The last time I posted a men’s outfit on Fashion Friday I got a lot of comments from people asking for more men’s fashion advice. Serendipitously enough, I ran into Jeff Lahens, designer and owner of ECC Genuine Bespoke Menswear the other night at a Neiman Marcus fashion show. He and his business partner have been making quite a name for themselves in Boston as the place to go for custom made suits, shirts and accessories with high style but without the attitude. They use the same process as London’s Saville Row and have 2,000 fabrics to choose from- but the best part, in my humble opinion- the ability to line the jackets with something really unexpected, like a “this isn’t your father’s suit” French silk print! Now wouldn’t that make you smile during an otherwise boring workday? Gotta get Andrew into one of these…
I asked if he’d do a little Q&A with me about getting your guy into a perfectly fitting suit and he kindly obliged. Just tell your man this advice comes from the guy who makes Doc Rivers’ suits (the coach of the world champion Celtics) and he’ll perk up…
I think every man should have one perfect suit that can take them anywhere. Let’s break down what components make up a “perfect suit”? What’s the difference between a bespoke suit and buying one and taking I to the tailor (is that a stupid question?)
• First off, every MAN over the age of 25 should have at least ONE suit in his closet. If he only has ONE, let the color be Solid Navy Blue. That’s the most versatile color for a man’s suit. It can be worn year-round, for business, for semi-casual occasion, for a wedding, etc. Ladies have their “little black dress.” Well, men have the Navy suit. A gray suit can play the same function…darker than a light-gray summer suit, but lighter than a charcoal gray fall suit.
• “The Perfect suit” should obviously fit, but it should also perform well for the man. It’s the suit that gets him sincere compliments every time he wears it.
• No, that’s not a stupid question. I think it is important people know the difference as the words bespoke and custom are often incorrectly used. The bespoke construction of a man’s garment is a process that exists mostly in Europe, where the garment is constructed from scratch, for lack of better term. It requires a fitting of the baste of the suit, which is a partially finished suit. Style options and fabric selections are limitless. Whereas a custom suit is a close-to-finished or a finished suit that will be altered to the man’s body by a tailor.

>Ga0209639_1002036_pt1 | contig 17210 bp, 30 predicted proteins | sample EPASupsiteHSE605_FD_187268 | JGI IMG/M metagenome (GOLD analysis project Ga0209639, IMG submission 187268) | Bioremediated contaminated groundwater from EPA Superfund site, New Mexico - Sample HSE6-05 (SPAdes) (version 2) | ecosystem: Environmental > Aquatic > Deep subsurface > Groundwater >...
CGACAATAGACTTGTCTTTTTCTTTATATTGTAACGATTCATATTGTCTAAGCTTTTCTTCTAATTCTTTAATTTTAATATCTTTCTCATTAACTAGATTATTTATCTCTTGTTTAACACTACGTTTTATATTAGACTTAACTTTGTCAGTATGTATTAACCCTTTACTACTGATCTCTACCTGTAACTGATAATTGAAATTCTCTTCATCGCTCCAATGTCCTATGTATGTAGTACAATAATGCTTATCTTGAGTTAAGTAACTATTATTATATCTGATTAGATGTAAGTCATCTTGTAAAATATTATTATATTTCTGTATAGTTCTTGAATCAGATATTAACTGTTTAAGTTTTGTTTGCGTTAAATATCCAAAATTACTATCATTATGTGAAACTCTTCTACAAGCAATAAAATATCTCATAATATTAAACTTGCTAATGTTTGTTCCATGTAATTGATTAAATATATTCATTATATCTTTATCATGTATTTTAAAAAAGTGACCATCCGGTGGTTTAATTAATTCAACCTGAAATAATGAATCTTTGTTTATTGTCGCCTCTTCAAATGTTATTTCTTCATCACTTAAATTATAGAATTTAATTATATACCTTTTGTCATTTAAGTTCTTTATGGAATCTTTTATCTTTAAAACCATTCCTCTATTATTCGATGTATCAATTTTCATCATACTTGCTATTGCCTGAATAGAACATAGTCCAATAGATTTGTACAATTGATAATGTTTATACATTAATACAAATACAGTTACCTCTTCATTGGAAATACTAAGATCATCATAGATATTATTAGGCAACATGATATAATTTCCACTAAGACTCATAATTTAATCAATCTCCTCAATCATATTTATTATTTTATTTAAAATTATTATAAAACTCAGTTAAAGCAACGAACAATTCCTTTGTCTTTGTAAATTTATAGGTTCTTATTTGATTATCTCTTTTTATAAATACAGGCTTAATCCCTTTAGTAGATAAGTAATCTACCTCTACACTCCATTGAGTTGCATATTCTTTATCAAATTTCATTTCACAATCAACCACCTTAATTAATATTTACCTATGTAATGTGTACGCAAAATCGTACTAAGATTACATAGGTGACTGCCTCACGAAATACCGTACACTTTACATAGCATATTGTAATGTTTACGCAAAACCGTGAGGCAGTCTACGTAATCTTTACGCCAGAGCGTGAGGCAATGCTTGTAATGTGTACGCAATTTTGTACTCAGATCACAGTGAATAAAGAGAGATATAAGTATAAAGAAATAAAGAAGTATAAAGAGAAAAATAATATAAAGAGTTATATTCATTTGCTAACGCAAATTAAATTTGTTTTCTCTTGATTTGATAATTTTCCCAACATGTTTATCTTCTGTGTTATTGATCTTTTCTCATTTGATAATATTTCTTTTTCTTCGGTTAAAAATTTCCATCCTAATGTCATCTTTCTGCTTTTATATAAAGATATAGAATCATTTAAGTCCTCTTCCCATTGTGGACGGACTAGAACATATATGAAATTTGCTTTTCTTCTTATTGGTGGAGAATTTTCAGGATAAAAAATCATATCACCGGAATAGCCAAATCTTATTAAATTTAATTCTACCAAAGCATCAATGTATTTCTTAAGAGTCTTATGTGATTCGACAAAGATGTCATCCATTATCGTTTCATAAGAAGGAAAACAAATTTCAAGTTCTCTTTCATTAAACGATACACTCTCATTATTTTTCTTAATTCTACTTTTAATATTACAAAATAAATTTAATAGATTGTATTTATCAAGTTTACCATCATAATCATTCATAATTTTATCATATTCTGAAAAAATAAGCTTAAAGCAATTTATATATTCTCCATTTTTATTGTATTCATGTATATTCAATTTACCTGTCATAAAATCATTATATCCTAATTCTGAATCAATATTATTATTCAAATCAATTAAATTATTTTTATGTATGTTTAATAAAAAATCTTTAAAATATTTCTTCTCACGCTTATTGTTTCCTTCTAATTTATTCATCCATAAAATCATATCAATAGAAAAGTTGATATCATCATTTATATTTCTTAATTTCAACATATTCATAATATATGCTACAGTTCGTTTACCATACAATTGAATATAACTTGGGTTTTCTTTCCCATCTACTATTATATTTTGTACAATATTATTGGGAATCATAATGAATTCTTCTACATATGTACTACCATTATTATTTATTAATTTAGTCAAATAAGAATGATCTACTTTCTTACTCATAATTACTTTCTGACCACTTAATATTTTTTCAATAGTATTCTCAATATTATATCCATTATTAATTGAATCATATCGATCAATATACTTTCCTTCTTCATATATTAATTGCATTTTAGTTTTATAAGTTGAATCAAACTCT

How should a man’s suit fit? Particularly in the shoulder as my husband and I disagree on this topic! I prefer a lean, closer fit, he seems to own all looser fitting suits….help!
• I prefer a comfortable fit. Baggy fit has no place in suiting. Some men like a more snug fit. However, the comfortable fit is tapered to the body, but it doesn’t feel snug. The man can wear the comfortable fit for 8 hours straight without feeling as if he is wearing a restraining jacket.
• The jacket shoulder should line perfectly with the gentleman’s shoulder. It should never look as if he is wearing his big brother’s jacket.
• I know AG (my hubby). He’ll do what’s right. He will take those jackets to a Master Tailor. Notice the word “Master” precedes “Tailor.” A Master Tailor should know how to reconstruct the shoulder of a jacket.
Another big argument in our house: pleats vs. no pleats in suit pants. What’s your take?
• Ok, I charge extra for couple’s therapy. :)
• The Pleats vs. No Pleats issue is very common. Some men have no business wearing flat front pants. Now, AG has a fairly slim body. And here’s my Obama answer: he can wear both!
• Men with large seats and big thighs typically need pleated pants for comfort. The pant should taper each leg and the pleats will loosen with the body movement.
How about the details? Number of buttons? Cuff or no cuffs? Where should the sleeve hit?
• One detail people should certainly look for is the matching of patterns on the garment. If the pinstripe on the jacket lapel is not carefully lined with the stripes on the jacket collar, you paid too much.
• Classically, if the pants have pleats, then cuffs are required. However casual pants, for example khakis, I would say no cuffs please.
• Typically, the jacket sleeve should hit right at the wrist joint. However, some men like to show a little of the shirt cuff to expose their ostentatious cuff links, which requires shorter sleeves on the jacket. Not too short guys. It shouldn’t look like you’re wearing your little brother’s jacket either.
What are your favorite materials to work with currently?
• Ah, I’ve been experimenting with leather. This particular jacket is a shooting jacket. The base is a fine cotton material, but the accents are made out of genuine leather. The details are as follows: leather patch on the shoulder, leather trim on the jacket edges, and leather elbow patch.
What are the big trends for accessories for men this spring? Color pairings? Prints? Etc?
• Classic rain coats
• Classic plaids with a splash of colors
• Hound’s-tooth pattern
• Impressive traveler’s bags
Any tips for how women can get their guys to dress more fashion forward?
• I have the ladies say to me all the time the following words – “I can’t get my husband to wear pink shirts. I love him in pink shirts!”
Answer– Do not call the shirt color pink! Say “Honey, I got you a salmon-colored shirt.” Wait for it, wait for it. Big smile. He loves it. You know the color is pink, he believes it is salmon, everyone is happy.
• Honestly, this is a tough question. There is not short answer and it is not a short process. You will win some battles, but you will never win this war. For now, get him some brown fashionable sneakers!
Thanks Jeff! Check out Jeff’s Boldfacers profile and website for more information- getting your guy a custom made suit would be one HELL of a gift, and one that would last forever!